§ Mr. Dean
asked the Minister of Pensions and National Insurance what weekly rate of retirement pension would have been earned actuarily by the joint contributions paid by an insured person and his employer if such contributions had been paid since the start of the Widows', Orphans' and Old Age Contributory Pensions Act, 1925, and since the start of the present National Insurance scheme in July, 1948, respectively.
§ Mr. Pentland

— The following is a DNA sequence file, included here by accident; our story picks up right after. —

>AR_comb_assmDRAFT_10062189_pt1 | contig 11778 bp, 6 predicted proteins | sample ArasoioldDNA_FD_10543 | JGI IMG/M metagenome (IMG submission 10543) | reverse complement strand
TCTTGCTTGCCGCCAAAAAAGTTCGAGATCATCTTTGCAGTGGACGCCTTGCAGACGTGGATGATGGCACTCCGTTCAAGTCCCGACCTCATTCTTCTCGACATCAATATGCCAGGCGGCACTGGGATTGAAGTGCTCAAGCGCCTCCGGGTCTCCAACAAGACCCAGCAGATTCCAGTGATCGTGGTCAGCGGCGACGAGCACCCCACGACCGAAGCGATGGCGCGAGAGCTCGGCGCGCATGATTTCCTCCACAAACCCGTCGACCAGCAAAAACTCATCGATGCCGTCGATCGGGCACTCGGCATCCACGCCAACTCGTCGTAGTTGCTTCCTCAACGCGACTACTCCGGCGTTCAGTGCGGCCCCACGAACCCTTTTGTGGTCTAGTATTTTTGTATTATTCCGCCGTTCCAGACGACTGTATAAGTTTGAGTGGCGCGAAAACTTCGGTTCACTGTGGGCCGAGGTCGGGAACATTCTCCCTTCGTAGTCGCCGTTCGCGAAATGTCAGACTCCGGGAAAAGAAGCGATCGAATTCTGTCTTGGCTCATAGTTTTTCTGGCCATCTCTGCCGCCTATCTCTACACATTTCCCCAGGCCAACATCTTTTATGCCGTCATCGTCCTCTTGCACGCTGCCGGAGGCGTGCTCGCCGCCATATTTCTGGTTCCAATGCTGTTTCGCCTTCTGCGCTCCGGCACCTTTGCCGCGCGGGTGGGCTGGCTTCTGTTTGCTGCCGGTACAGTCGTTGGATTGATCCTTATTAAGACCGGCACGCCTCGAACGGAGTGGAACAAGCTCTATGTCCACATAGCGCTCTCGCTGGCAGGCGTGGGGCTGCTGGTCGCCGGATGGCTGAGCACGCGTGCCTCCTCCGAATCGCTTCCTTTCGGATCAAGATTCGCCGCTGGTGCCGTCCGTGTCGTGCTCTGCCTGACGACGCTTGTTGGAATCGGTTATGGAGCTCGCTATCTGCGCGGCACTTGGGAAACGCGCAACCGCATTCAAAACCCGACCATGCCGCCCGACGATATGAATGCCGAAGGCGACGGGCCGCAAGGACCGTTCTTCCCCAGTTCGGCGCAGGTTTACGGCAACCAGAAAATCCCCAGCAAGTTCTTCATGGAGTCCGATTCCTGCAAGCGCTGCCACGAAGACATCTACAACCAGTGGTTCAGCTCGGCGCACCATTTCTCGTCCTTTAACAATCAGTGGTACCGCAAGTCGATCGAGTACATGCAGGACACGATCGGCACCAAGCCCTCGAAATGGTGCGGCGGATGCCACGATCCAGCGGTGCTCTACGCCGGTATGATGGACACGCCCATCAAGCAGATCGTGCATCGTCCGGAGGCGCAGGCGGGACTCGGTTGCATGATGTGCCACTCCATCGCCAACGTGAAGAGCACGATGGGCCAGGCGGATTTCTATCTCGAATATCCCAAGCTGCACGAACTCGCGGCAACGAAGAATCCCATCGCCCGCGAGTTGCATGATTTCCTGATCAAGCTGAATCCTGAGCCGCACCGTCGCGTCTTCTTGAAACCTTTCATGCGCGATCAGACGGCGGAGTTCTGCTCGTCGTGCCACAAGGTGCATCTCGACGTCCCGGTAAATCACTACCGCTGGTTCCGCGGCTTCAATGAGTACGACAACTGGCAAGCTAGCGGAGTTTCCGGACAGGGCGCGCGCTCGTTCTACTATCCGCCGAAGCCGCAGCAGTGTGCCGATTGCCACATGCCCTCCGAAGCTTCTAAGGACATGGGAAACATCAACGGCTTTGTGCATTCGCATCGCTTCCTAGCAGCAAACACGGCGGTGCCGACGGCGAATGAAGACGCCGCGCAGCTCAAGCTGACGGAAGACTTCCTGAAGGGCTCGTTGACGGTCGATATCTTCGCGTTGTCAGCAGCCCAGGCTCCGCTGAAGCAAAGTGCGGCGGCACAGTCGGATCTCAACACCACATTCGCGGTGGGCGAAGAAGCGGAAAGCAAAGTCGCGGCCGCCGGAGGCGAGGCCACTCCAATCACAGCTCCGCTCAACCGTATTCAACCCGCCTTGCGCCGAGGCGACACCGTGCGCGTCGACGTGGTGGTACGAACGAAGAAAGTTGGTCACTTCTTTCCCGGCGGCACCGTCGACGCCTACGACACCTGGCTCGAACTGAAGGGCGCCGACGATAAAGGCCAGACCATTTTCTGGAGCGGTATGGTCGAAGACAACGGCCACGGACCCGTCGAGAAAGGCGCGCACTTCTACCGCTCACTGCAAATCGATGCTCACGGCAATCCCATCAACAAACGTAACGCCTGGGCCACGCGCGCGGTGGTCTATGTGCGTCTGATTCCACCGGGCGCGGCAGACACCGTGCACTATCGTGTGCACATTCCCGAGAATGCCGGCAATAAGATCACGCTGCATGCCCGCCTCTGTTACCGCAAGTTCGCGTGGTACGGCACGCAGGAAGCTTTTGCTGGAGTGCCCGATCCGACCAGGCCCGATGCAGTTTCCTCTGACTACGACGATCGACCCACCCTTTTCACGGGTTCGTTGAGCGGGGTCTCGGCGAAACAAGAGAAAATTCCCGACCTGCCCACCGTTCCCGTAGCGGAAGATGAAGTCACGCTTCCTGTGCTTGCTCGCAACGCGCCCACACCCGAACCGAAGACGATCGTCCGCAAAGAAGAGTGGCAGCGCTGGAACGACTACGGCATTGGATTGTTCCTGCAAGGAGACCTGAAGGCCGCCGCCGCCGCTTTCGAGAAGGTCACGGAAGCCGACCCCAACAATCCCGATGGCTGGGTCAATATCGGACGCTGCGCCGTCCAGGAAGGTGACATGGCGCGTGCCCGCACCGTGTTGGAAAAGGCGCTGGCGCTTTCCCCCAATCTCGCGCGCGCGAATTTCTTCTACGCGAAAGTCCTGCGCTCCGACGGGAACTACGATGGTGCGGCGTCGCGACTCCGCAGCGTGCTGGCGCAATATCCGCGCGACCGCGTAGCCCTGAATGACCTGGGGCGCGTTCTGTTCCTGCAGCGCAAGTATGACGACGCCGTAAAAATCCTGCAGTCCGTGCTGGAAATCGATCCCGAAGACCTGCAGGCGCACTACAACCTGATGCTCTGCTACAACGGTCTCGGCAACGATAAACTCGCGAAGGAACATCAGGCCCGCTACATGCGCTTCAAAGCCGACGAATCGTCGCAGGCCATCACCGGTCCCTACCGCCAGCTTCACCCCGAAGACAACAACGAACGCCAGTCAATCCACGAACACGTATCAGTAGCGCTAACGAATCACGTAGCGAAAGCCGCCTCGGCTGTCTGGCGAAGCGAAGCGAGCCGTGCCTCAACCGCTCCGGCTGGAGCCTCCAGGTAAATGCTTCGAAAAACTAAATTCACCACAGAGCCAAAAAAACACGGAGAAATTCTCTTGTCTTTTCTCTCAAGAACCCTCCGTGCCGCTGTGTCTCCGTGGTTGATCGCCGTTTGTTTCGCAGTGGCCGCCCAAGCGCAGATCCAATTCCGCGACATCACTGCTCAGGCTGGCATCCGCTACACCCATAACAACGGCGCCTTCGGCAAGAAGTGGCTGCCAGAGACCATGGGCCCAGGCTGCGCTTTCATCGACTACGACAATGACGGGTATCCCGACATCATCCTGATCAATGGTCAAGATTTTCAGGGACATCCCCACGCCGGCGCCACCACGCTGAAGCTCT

The amounts of the weekly contributions for pensions—including, since April, 1961, the maximum graduated contributions and an estimated allocation to pensions from the flat-rate contributions—accumulated at 3½ per cent. interest from January, 1926, or July, 1948, until April, 1965, could have provided, for a single man 147W then retiring at minimum pension age with average life expectation, a retirement pension of about 24s. 6d. a week or 20s. 6d. a week respectively; for a woman the corresponding figures would be 15s. 6d. and 13s. But, as explained 148W in my reply of 5th February to the hon. Member for Blackpool, South (Mr. Blaker), this is not the way in which the retirement pensions of the National Insurance scheme are computed or financed.